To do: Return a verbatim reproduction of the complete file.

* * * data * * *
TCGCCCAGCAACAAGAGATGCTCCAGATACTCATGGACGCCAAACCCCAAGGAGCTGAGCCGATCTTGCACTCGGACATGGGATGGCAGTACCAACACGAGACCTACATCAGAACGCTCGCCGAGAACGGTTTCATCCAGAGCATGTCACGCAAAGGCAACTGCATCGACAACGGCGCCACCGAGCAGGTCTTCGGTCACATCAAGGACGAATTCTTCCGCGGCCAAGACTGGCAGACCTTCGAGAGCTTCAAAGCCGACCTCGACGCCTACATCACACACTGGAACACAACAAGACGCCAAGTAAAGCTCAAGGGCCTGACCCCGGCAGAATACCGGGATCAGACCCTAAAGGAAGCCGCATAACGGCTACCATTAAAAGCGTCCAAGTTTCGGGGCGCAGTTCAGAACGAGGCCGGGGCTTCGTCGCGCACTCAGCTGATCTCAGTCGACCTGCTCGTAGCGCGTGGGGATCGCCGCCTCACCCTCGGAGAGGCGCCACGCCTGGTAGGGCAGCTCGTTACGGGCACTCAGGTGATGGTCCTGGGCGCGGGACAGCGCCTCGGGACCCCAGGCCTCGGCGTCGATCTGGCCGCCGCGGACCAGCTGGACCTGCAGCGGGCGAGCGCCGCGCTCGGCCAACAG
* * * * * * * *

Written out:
TCGCCCAGCAACAAGAGATGCTCCAGATACTCATGGACGCCAAACCCCAAGGAGCTGAGCCGATCTTGCACTCGGACATGGGATGGCAGTACCAACACGAGACCTACATCAGAACGCTCGCCGAGAACGGTTTCATCCAGAGCATGTCACGCAAAGGCAACTGCATCGACAACGGCGCCACCGAGCAGGTCTTCGGTCACATCAAGGACGAATTCTTCCGCGGCCAAGACTGGCAGACCTTCGAGAGCTTCAAAGCCGACCTCGACGCCTACATCACACACTGGAACACAACAAGACGCCAAGTAAAGCTCAAGGGCCTGACCCCGGCAGAATACCGGGATCAGACCCTAAAGGAAGCCGCATAACGGCTACCATTAAAAGCGTCCAAGTTTCGGGGCGCAGTTCAGAACGAGGCCGGGGCTTCGTCGCGCACTCAGCTGATCTCAGTCGACCTGCTCGTAGCGCGTGGGGATCGCCGCCTCACCCTCGGAGAGGCGCCACGCCTGGTAGGGCAGCTCGTTACGGGCACTCAGGTGATGGTCCTGGGCGCGGGACAGCGCCTCGGGACCCCAGGCCTCGGCGTCGATCTGGCCGCCGCGGACCAGCTGGACCTGCAGCGGGCGAGCGCCGCGCTCGGCCAACAG